What happens if your cat has an intestinal blockage?

If you see your cat swallow anything that isn't food, contact your vet immediately. Your vet can do an ultrasound to confirm that the object has not passed through to the intestines yet and may be able to remove it by inducing vomiting or using endoscopy, which is less invasive than intestinal blockage surgery. Do not try to get your cat to vomit unless directed by a veterinarian.

You must act quickly, as an intestinal blockage could be fatal for your feline friend. If your vet confirms that your cat has an intestinal blockage, emergency surgery will be necessary to remove the blockage and, in some cases, damaged tissue.

Preparing Your Cat for Intestinal Blockage Surgery

If your cat requires intestinal blockage (foreign body) surgery, your vet will need to do pre-anesthetic testing like bloodwork. This is to ensure that your cat will undergo surgery safely. While in most cases involving planned surgery, your vet will ask that your cat has fasted since the night before. In some emergency cases, alternative steps may be taken. Your vet will provide the necessary information, depending on your cat's specific situation.

Cat Intestinal Blockage Surgery: Cost

The cost of a cat's surgery for an intestinal blockage can vary depending on the type and severity. It may also be affected by whether or not it needs to be completed in an emergency or by a specialist.

Speak with your vet if you would like to learn more about the fees associated with cat intestinal blockage (caused by hairballs or foreign objects) surgery.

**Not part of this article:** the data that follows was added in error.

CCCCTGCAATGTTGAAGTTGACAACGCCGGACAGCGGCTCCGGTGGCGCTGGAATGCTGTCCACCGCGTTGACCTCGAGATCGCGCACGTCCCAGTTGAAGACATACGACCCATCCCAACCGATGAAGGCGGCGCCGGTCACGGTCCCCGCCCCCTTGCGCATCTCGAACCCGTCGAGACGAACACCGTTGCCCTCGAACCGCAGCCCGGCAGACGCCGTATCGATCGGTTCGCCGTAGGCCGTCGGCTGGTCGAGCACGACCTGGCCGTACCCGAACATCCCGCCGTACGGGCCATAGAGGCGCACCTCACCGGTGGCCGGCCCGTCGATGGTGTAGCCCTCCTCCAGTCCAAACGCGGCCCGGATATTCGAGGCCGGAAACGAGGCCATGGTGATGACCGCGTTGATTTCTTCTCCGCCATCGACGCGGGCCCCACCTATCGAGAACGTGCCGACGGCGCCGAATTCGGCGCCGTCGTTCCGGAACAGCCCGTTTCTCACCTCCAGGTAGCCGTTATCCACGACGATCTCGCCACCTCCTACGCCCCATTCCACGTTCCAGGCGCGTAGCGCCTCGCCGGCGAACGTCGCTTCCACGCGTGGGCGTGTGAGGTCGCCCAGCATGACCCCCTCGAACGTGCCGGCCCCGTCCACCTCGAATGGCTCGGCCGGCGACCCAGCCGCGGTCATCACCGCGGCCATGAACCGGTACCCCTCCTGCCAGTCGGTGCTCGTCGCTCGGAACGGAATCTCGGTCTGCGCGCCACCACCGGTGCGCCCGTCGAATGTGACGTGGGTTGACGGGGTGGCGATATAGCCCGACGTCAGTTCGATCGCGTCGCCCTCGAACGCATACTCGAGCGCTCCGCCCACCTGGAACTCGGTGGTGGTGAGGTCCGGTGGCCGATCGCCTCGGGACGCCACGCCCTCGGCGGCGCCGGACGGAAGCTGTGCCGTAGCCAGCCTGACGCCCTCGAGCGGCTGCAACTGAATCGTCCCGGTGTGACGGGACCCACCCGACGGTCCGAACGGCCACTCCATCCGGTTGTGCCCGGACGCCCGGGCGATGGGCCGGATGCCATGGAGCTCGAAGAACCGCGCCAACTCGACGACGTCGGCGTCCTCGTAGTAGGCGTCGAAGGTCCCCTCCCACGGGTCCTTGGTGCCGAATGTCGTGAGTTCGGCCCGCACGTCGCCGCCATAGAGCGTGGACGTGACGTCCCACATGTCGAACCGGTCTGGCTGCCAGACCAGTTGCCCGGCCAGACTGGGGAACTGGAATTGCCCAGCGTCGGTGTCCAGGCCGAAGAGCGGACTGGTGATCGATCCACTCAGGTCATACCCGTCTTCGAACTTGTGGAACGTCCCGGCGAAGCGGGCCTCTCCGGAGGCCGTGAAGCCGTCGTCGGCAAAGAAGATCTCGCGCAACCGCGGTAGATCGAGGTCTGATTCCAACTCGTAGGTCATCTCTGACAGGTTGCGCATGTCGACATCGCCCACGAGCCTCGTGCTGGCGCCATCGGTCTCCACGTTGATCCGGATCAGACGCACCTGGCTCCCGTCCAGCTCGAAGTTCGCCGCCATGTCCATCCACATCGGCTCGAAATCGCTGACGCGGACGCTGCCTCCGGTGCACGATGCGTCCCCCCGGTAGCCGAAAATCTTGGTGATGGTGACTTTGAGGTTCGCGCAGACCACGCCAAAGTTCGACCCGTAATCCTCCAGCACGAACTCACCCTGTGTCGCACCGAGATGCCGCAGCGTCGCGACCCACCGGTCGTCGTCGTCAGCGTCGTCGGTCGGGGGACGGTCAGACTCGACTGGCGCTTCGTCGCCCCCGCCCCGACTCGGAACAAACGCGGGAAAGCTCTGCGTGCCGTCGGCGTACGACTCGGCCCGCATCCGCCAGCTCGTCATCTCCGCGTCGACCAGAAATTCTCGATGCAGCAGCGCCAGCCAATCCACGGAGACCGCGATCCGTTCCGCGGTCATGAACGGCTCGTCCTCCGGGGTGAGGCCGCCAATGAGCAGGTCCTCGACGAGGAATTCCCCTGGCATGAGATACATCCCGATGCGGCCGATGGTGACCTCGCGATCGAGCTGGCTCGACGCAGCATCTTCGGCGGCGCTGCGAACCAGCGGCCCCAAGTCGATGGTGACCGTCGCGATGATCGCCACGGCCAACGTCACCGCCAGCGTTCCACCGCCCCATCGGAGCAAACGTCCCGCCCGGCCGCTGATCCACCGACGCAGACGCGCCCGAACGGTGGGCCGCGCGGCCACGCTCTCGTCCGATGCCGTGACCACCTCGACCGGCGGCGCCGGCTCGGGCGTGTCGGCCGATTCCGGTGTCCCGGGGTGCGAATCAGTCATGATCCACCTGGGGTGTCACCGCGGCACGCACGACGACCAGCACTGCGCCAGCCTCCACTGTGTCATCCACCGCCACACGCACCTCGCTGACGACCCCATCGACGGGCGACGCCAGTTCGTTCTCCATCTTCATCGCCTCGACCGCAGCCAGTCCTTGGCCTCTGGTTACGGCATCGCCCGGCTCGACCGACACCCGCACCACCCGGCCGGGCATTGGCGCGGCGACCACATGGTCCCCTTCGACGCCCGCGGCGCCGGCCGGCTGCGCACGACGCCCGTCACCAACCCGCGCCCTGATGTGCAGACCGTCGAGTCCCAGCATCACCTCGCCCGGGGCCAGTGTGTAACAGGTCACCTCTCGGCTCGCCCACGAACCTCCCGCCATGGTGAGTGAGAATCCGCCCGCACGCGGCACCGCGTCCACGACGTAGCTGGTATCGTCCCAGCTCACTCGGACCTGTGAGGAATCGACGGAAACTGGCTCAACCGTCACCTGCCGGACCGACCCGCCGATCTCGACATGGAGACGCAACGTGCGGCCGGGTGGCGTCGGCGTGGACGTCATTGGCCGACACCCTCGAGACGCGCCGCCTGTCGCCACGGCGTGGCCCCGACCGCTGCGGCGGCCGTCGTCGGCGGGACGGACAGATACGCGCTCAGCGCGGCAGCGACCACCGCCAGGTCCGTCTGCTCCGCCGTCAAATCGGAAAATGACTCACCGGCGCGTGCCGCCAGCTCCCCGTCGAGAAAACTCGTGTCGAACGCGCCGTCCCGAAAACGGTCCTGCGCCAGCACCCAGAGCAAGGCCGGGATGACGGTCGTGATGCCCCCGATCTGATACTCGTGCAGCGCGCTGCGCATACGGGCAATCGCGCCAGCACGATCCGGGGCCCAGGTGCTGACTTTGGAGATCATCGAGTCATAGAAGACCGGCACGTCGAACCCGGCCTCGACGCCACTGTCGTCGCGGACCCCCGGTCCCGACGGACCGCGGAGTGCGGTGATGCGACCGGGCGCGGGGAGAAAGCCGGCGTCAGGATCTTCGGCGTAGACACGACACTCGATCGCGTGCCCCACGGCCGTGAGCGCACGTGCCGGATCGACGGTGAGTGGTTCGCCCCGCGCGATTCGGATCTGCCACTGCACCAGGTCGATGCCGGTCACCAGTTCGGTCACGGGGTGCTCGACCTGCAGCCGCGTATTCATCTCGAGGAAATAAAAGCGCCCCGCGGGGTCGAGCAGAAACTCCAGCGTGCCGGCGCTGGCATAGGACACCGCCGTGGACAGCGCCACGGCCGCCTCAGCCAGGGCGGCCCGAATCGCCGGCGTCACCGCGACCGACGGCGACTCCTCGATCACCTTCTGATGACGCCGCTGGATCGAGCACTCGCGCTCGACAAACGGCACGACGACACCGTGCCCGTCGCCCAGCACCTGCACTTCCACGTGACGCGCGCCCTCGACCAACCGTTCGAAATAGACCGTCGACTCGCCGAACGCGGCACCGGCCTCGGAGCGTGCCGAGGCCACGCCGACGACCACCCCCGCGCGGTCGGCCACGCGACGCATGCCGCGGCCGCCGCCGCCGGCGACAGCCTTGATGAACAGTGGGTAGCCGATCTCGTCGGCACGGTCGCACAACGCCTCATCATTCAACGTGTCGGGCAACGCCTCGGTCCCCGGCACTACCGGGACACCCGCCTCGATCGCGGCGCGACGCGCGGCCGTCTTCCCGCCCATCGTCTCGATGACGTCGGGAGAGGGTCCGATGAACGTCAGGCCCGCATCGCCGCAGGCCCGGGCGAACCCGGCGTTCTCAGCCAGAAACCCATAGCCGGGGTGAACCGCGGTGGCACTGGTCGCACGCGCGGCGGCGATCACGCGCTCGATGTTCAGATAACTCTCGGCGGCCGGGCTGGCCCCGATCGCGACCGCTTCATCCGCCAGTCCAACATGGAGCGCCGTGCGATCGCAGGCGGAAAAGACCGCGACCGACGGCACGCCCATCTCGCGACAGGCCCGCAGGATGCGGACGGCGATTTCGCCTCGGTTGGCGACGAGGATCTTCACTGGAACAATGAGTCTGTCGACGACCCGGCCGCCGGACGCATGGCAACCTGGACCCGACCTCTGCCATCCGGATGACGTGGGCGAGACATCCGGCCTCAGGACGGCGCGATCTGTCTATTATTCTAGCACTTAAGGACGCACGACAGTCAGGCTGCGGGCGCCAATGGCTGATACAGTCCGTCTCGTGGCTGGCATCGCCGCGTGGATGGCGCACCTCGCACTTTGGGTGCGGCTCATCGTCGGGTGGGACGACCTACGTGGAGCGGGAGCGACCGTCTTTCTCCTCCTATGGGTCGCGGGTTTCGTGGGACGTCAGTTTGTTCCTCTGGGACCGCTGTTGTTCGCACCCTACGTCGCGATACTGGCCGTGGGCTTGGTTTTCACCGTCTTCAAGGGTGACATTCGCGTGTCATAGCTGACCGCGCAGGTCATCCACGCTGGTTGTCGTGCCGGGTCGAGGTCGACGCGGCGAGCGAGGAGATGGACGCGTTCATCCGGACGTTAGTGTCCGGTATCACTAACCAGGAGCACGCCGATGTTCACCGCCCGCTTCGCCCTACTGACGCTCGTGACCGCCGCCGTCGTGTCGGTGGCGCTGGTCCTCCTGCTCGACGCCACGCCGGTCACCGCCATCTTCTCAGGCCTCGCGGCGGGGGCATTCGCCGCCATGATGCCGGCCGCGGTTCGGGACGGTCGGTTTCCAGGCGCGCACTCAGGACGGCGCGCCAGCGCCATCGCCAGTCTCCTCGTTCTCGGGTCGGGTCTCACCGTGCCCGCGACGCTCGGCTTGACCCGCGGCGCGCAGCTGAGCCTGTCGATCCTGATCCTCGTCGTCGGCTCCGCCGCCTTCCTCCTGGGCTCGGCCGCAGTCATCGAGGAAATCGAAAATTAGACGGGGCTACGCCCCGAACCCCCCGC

Cat Intestinal Blockage Surgery: Recovery

Your cat's recovery after intestinal blockage surgery will depend upon the severity of the damage caused by the block. There is a relatively high risk of abdominal infection (peritonitis) following this surgery, so there is a chance that your cat will need to stay until the danger of this has passed.

Your vet will monitor your cat closely immediately after surgery for signs of infection. Peritonitis is a life-threatening condition that requires immediate treatment. 

How can you prevent your cat from needing intestinal blockage surgery?

It can be difficult to predict what your cat may suddenly decide looks appetizing, so it's essential to keep tempting items such as elastic bands, small hair ties, and especially the strings off of cuts of meat and chicken, well out of your cat's reach.

It's also a very good idea to avoid using tinsel at Christmas as these thin strands of sparkling plastic can easily cause issues for your cat's health if swallowed.

Note: The advice provided in this post is intended for informational purposes and does not constitute medical advice regarding pets. For an accurate diagnosis of your pet's condition, please make an appointment with your vet.

Has your cat swallowed a toy from around your house? Contact our Denver vets today to arrange emergency care right away.